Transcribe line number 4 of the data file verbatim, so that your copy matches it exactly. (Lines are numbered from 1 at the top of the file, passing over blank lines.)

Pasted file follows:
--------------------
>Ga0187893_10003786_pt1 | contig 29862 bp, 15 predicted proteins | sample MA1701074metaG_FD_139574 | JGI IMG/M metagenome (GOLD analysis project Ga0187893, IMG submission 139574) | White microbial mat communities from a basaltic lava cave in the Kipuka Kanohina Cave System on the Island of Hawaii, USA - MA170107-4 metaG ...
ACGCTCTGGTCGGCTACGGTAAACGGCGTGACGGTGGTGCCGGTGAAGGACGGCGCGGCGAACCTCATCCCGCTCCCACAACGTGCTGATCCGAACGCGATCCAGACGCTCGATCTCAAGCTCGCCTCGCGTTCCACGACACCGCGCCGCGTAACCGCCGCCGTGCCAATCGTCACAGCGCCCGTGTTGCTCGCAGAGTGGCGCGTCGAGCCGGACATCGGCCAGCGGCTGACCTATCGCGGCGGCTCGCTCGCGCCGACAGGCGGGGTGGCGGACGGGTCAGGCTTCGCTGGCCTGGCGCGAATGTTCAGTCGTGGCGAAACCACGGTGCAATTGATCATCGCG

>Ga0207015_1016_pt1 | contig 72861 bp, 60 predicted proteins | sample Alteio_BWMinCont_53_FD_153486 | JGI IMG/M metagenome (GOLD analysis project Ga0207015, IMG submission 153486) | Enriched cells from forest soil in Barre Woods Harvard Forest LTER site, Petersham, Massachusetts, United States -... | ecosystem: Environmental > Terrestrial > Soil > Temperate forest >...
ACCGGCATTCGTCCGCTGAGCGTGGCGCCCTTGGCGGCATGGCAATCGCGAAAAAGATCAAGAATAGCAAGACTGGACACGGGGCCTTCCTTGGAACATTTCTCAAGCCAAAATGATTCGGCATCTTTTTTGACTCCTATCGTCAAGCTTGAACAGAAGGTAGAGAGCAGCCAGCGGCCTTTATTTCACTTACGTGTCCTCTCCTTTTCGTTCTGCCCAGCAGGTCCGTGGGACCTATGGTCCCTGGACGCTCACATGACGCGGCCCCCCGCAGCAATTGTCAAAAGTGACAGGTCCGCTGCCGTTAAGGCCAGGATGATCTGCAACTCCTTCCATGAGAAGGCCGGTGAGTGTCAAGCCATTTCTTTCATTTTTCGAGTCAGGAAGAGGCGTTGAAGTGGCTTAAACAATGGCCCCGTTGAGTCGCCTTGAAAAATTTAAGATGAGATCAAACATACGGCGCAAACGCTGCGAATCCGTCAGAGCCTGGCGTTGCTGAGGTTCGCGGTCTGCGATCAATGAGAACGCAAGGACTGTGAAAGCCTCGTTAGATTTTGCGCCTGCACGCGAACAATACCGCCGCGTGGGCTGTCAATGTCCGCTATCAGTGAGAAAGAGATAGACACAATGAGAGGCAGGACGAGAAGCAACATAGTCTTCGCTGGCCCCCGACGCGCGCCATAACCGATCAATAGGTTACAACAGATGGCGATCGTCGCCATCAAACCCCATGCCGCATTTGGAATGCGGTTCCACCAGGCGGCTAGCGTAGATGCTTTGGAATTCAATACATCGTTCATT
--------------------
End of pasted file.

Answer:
ACCGGCATTCGTCCGCTGAGCGTGGCGCCCTTGGCGGCATGGCAATCGCGAAAAAGATCAAGAATAGCAAGACTGGACACGGGGCCTTCCTTGGAACATTTCTCAAGCCAAAATGATTCGGCATCTTTTTTGACTCCTATCGTCAAGCTTGAACAGAAGGTAGAGAGCAGCCAGCGGCCTTTATTTCACTTACGTGTCCTCTCCTTTTCGTTCTGCCCAGCAGGTCCGTGGGACCTATGGTCCCTGGACGCTCACATGACGCGGCCCCCCGCAGCAATTGTCAAAAGTGACAGGTCCGCTGCCGTTAAGGCCAGGATGATCTGCAACTCCTTCCATGAGAAGGCCGGTGAGTGTCAAGCCATTTCTTTCATTTTTCGAGTCAGGAAGAGGCGTTGAAGTGGCTTAAACAATGGCCCCGTTGAGTCGCCTTGAAAAATTTAAGATGAGATCAAACATACGGCGCAAACGCTGCGAATCCGTCAGAGCCTGGCGTTGCTGAGGTTCGCGGTCTGCGATCAATGAGAACGCAAGGACTGTGAAAGCCTCGTTAGATTTTGCGCCTGCACGCGAACAATACCGCCGCGTGGGCTGTCAATGTCCGCTATCAGTGAGAAAGAGATAGACACAATGAGAGGCAGGACGAGAAGCAACATAGTCTTCGCTGGCCCCCGACGCGCGCCATAACCGATCAATAGGTTACAACAGATGGCGATCGTCGCCATCAAACCCCATGCCGCATTTGGAATGCGGTTCCACCAGGCGGCTAGCGTAGATGCTTTGGAATTCAATACATCGTTCATT